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A State of Being

With Millennials starting to run the show in a lot of areas, it’s hardly surprising that more and more information about “wellness” is cropping up in our spaces. But what is wellness, exactly? The University of California, Davis defines it as “an active process of becoming aware of and making choices toward a healthy and fulfilling life. Wellness is more than being free from illness, it is a dynamic process of change and growth.”

I feel like that sounds really daunting. To me that means constant introspecting, candid statements about what you need, and regularly challenging the status quo. But I also know, despite my own struggles to “be well” that this kind of a process is absolutely worth it.

As I, and I suspect many of you reading this, think of my own wellness goals I look to my parents, parents-in-law, and grandparents. Are there aspects of their life that I would want to emulate? Why or why not.

When it comes to physical health, when I look at folx older than me I renew my own commitment to preventative care. I’m making an effort to eat a balanced diet, set up doctors’ appointments, go to the chiropractor (and I’ll admit that writing this post makes me realize I need to do the two latter things very soon), and exercise.

As a society we don’t really talk about money, which is weird because so much of what we do revolves around it. It’s not just weird when it comes to women, it’s also dangerous. We have longer lifespans than our male counterparts, so a critical component of wellness has to be financial wellness. What kind of a life do you want to have now and what kind of a life do you want down the road? Setting solid financial goals, with or without a financial planner, are key to your overall wellness.

Other areas of our lives that fall under the “wellness umbrella” are occupational, social, intellectual, spiritual, and emotional. I hesitate to give concrete examples in these areas (at least in this post) because of how personal they are. Our bodies need many of the same things to thrive and we all need money to get by. What we need to be satisfied in our careers, social interactions, to be mentally stimulated, feel a spiritual connection, or feed our emotional needs are so different.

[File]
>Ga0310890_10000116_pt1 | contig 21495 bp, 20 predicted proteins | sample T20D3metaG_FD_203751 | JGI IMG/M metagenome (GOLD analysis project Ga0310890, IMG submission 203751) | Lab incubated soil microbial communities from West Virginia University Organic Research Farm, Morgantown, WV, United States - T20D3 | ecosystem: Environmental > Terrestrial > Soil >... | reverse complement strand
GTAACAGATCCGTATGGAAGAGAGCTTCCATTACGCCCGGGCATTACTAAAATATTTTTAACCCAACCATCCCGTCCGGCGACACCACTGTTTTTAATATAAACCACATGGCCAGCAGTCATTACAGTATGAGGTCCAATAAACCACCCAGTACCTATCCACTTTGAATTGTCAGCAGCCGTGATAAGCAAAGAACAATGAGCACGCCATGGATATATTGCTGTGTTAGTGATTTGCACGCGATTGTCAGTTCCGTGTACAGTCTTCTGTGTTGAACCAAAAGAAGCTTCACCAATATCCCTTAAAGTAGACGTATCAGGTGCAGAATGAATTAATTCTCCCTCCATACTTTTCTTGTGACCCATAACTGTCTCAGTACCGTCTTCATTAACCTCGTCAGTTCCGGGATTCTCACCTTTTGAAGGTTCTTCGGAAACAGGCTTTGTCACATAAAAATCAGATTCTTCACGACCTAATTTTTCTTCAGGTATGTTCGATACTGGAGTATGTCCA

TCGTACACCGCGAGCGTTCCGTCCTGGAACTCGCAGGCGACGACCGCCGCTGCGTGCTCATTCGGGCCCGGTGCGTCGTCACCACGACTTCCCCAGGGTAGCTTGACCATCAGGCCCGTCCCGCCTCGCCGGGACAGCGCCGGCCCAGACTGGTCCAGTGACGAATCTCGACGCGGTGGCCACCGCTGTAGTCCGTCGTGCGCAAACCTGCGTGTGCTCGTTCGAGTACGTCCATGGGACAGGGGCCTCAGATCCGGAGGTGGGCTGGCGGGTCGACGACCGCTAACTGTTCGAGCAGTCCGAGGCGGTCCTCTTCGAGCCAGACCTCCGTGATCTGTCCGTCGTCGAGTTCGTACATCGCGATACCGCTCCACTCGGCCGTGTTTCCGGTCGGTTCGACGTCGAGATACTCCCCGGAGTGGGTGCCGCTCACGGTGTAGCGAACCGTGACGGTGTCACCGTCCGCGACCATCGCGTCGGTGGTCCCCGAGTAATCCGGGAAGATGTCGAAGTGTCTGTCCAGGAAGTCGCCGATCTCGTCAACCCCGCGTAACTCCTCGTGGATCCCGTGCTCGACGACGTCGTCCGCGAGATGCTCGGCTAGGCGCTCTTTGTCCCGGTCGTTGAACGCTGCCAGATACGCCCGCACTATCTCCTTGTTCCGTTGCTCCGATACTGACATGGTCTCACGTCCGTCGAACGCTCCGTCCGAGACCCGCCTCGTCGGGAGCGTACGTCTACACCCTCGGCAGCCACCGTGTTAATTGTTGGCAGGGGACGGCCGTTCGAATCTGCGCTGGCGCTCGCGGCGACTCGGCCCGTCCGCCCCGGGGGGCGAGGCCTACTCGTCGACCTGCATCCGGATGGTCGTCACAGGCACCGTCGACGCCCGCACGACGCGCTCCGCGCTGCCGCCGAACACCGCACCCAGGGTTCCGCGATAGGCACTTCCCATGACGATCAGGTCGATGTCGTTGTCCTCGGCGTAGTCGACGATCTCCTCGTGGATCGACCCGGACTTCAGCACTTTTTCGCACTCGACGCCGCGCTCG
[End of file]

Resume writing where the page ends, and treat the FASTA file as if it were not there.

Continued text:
What are some goals you’ll be setting this year to have a healthy and fulfilling life?

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1 thought on “A State of Being”

  1. “As a society we don’t really talk about money, which is weird because so much of what we do revolves around it. It’s not just weird when it comes to women, it’s also dangerous. We have longer lifespans than our male counterparts, so a critical component of wellness has to be financial wellness.”

    Another thing about this that always comes to mind is the social history of it being more acceptable for ciswomen to marry older cismen, making the expected longer lifespan seem even longer with the initial age gap. When race, sexuality, and income brackets come into it, it really goes wild.

    Another thing that people tend to not prepare for is death, which is something that should be talked about. It’s totally a part of life, part of the circle that keeps us going.

    My goal is to (finally) get my living will set up. I might die tomorrow. I might die in another 70 years. But people should know what to do.

    Two links to consider:
    http://www.maximumfun.org/adam-ruins-everything/adam-ruins-everything-episode-2-death-acceptance-caitlin-doughty
    https://www.npr.org/sections/money/2014/03/05/286126451/living-wills-are-the-talk-of-the-town-in-la-crosse-wis

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